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Microsoft Research tech digitises the past

The company's research lab in Cambridge has showcased its latest tech experiments, including digitised timelines for ancestry
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By Tim Ferguson, Contributor on
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1 of 3 Tim Ferguson/silicon.com

Microsoft Research's Cambridge lab this week showcased some of the technologies that its team of UK researchers is currently working on. ZDNet UK's sister site silicon.com went to Cambridge to speak to some of the researchers and take a look at the software behemoth's latest tech experiments in action.

One of the projects Microsoft is working on is Heirlooms, which explores how people will pass on their possessions and memories to loved ones now that much of people's lives are represented by digital items rather than physical ones.

Above is a Timecard — essentially a digital photo frame connected to a computer which shows a collection of digital photos and hard copies of snaps that have been digitised.

The device also lets users see the images as part of a timeline, showing how the various items relate to certain periods in a person's life.

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2 of 3 Tim Ferguson/silicon.com

Shown above is a timeline for an individual who fought in World War II, which includes a group of digitised items, such as photos and documents, detailing their wartime experiences.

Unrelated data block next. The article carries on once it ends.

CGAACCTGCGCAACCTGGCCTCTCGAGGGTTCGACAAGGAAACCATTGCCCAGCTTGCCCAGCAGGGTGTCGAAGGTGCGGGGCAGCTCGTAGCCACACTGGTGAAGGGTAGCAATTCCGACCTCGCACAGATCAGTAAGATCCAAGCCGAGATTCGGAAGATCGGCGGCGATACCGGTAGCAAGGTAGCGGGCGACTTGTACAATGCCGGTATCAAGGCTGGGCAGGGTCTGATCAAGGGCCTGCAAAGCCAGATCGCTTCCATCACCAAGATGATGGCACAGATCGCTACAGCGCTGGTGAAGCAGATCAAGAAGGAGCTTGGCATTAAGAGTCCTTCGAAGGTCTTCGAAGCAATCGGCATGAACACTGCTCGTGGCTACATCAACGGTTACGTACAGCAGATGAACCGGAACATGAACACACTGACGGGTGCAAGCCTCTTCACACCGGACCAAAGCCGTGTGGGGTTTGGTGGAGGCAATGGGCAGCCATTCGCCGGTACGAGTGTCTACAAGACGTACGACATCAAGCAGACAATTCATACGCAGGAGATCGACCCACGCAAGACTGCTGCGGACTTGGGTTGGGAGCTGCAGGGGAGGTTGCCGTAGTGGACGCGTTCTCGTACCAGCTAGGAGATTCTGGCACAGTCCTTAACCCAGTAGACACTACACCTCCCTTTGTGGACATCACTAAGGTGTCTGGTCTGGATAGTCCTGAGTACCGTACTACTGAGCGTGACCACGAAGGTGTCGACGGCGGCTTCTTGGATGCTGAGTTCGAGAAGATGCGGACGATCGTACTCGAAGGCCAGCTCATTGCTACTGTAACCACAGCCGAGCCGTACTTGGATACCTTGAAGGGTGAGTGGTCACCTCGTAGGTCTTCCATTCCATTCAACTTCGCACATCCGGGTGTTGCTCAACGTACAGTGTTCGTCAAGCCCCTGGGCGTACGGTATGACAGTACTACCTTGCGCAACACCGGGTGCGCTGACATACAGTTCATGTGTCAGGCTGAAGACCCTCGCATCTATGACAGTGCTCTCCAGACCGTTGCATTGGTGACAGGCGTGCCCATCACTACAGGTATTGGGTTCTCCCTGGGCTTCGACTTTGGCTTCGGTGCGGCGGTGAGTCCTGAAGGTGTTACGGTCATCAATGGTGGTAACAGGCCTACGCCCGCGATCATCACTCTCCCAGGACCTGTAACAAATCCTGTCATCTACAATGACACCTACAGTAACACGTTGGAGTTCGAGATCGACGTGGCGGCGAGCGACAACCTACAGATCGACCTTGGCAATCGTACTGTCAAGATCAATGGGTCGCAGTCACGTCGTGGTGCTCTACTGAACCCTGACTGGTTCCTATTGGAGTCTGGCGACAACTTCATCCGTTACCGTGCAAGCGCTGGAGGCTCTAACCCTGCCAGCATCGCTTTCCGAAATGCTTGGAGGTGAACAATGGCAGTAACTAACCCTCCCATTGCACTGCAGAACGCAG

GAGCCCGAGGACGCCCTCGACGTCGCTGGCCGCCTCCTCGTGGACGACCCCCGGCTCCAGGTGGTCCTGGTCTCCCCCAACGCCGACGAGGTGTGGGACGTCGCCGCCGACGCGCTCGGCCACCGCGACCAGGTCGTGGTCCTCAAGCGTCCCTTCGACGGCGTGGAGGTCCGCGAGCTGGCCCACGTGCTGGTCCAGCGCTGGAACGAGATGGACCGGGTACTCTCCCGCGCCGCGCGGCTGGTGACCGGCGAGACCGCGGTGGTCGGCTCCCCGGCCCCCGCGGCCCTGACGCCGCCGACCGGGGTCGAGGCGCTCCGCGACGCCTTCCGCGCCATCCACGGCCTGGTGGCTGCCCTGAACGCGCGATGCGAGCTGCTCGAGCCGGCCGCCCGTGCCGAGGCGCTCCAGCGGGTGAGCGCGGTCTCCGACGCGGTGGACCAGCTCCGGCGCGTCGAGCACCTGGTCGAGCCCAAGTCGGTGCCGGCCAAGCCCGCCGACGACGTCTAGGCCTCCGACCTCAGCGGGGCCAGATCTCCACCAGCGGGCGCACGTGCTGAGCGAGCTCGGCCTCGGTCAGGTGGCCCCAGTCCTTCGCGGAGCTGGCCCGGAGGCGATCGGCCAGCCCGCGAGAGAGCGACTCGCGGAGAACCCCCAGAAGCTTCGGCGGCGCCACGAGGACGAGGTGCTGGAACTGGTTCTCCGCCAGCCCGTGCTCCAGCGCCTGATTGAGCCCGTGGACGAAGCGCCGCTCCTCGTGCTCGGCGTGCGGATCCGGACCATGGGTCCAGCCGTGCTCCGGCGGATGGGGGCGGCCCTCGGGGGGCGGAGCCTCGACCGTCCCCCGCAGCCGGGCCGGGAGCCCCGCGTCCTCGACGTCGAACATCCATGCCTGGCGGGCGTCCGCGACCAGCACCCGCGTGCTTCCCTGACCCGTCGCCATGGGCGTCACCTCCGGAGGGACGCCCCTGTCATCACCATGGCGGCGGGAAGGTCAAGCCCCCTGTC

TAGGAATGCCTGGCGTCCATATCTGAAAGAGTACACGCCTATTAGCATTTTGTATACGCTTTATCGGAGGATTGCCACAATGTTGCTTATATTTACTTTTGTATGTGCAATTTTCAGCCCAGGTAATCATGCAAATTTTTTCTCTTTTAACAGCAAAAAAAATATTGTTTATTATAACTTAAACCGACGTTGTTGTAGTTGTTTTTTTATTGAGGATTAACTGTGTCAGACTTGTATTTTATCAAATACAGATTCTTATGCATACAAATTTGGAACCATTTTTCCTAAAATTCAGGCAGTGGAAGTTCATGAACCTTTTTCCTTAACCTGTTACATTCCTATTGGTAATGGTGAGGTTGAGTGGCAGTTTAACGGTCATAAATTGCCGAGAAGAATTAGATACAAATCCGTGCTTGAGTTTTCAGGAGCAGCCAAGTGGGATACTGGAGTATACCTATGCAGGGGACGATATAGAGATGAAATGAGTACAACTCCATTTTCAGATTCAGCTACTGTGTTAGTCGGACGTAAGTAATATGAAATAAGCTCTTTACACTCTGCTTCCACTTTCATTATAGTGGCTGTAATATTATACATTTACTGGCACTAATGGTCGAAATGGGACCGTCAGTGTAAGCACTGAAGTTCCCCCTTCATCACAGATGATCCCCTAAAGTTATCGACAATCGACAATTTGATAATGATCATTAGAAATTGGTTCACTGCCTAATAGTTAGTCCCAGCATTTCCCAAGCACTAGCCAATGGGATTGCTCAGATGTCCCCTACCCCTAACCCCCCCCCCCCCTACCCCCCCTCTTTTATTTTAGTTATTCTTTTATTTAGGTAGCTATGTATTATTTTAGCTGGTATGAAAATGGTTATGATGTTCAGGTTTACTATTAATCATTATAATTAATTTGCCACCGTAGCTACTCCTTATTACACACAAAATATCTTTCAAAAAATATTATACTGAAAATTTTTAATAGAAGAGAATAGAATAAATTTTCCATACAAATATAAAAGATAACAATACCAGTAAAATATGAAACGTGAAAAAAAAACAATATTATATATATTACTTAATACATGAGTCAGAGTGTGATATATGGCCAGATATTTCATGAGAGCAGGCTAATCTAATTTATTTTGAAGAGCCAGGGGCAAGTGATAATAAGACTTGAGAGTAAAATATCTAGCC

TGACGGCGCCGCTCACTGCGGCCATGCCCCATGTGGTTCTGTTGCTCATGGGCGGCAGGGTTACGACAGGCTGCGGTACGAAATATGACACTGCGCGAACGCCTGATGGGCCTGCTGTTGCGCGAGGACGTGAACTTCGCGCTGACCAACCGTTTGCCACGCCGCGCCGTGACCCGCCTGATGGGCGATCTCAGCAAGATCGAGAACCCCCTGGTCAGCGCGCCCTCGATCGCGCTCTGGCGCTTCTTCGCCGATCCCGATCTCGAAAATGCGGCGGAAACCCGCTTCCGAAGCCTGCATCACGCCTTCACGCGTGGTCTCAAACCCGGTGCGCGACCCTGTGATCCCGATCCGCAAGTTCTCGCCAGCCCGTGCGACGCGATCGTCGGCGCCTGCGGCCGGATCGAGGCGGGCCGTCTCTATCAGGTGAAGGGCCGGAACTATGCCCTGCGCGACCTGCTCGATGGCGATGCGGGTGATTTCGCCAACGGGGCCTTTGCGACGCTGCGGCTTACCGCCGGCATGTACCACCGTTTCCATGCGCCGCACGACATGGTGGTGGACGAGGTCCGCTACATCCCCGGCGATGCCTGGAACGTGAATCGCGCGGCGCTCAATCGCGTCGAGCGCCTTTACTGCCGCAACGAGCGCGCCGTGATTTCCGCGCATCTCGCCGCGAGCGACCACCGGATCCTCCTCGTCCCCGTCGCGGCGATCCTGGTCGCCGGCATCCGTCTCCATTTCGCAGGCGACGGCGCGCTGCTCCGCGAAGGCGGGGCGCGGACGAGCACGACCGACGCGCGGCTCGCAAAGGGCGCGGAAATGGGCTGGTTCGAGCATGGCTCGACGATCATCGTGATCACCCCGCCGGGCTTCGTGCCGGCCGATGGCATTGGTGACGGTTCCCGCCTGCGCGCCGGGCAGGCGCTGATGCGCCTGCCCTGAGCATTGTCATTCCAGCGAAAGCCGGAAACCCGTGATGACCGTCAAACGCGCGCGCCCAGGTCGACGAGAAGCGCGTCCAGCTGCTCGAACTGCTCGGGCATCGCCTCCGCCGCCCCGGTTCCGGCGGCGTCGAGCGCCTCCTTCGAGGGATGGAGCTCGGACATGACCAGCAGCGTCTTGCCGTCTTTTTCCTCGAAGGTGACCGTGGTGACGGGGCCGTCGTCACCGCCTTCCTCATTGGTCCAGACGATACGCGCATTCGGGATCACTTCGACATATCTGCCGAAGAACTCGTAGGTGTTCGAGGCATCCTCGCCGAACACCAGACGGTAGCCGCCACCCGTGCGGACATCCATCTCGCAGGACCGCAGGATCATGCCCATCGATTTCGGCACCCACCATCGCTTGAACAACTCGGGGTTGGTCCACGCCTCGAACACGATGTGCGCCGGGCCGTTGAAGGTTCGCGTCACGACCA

When the person gets married, and subsequently when their children and grandchildren come on to the scene, there are further collections of pictures of them with their family and friends to commemorate these events.

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3 of 3 Tim Ferguson/silicon.com

Here, Microsoft is aiming to take an old piece of technology and combine it with a new one to allow people to share digital material in a more familiar way and without the need to sit in front of a computer.

Shown above is a photo viewer which works with what look like empty photo slides. When the slides are put into the view finder, a sensor reads the coloured labels on the slides and triggers the viewer to access the relevant image files on an attached storage device, then display them on the screen.

For more on this story, see Photos: Microsoft puts its latest tech experiments on show on silicon.com

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